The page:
7 Reasons Why Your 2018 Sales Coaching Initiative Will Fail

2018 is shaping up to be the Year of Coaching. More and more sales thought leaders are coming to the conclusion that robust coaching programs can make a huge difference in win rate, quota attainment, and overall revenue. Coaching your sales team has become non-negotiable.

Knowing that you should create and maintain a coaching program is easier said than done.  While it is definitely something that has to be done, that doesn’t mean that every sales leader is ready or has the resources to make it happen.  To help, I have put together a list of common pitfalls—actions that will sabotage any coaching program.  

You won’t be consistent.  Don’t cancel a single scheduled coaching session. It sends the message that coaching isn’t important, it disturbs the cadence of your program and it invalidates goals that have been set with deadlines. Keeping to a schedule, on the other hand, shows your team that you are committed to their success and that you share in their efforts to achieve it.

  • Schedule sessions and stick to them.
  • Never cancel a session.
  • Starting a coaching program and then not seeing it through is worse than never starting it in the first place.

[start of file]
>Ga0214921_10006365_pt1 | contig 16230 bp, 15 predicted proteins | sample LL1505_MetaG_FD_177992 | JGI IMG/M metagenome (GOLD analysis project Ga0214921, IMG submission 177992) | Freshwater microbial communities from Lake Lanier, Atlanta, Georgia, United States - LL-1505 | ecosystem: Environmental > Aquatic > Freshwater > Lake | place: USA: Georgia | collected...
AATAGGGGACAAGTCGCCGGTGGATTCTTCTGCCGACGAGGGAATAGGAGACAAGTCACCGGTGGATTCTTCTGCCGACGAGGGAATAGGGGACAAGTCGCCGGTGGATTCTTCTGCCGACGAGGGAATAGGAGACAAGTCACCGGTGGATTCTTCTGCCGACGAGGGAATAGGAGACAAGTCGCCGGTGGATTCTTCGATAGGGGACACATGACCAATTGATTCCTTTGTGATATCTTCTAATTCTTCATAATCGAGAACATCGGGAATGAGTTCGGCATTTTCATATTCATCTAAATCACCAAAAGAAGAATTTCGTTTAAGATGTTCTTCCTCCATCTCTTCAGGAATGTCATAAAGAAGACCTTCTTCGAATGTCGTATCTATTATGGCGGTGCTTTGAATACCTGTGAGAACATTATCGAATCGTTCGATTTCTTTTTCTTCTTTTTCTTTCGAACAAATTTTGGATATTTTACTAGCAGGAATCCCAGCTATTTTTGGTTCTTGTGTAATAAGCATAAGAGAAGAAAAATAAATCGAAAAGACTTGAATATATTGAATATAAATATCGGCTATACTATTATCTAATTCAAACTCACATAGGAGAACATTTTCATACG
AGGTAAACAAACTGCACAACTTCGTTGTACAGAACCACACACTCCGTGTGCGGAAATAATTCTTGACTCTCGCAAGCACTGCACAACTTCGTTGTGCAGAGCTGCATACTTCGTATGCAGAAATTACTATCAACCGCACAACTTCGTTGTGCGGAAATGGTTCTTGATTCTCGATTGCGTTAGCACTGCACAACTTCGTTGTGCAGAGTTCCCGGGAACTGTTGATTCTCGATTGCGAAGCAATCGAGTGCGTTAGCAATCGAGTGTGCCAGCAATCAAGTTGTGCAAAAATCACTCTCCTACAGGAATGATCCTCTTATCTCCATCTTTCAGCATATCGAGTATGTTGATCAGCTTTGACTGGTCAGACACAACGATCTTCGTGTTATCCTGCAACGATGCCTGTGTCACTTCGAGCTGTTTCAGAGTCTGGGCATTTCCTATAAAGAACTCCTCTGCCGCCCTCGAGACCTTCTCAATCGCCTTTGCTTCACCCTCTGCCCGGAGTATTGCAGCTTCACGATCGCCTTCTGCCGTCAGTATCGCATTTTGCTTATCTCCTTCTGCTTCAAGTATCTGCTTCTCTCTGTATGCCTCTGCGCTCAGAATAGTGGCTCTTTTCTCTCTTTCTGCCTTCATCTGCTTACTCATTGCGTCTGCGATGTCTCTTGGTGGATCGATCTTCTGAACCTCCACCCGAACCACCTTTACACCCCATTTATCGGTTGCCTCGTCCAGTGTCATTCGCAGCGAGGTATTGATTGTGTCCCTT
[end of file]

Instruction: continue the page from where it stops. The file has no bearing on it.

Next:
You won’t set achievable, activity-based goals.  Most leaders fall into the trap of setting goals around outcomes. Rather than set a goal of “10 new deals,” it’s far more constructive to create a goal around the activities that support that outcome.  For instance, you could set a goal to move 10 deals out of the proposal stage.  And if there are specific skills or activities associated with moving those deals, make those the goal.  In fact, if you are running a robust, dynamic coaching program, your reps should suggest their own goals, based on the improvements they want to make. Coachability is key here.

  • Ensure that the goals you set are measurable.
  • Set goals based on the activities and/or skills associated with your desired outcomes.
  • Collaborate with your reps to set goals that you both buy into.

You’ll focus on the wrong things. You’ve got to know what to coach your individual reps on.  You have to be relevant to them, to their needs. Don’t mix up your overall goals with those of the reps.  Your overall goals are strategic for the company.  Your reps’ goals should be tactical in support of those larger strategies.

  • Know your reps and their needs well enough to coach them on relevant things. A generic goal won’t get any traction with them.
  • Don’t focus on the past. Spend less than 10 minutes on what was. Spend your time on future concerns and your plans for addressing them.
  • Look to the “holy trinity” of indicators (# of starts, $ of opportunities, and velocity) to find areas for improvement. If the top of the funnel looks light, what are the activities and skills you can coach to help fill it? If a rep is slow, how can you help them move deals quicker? Find the gaps and help fill them.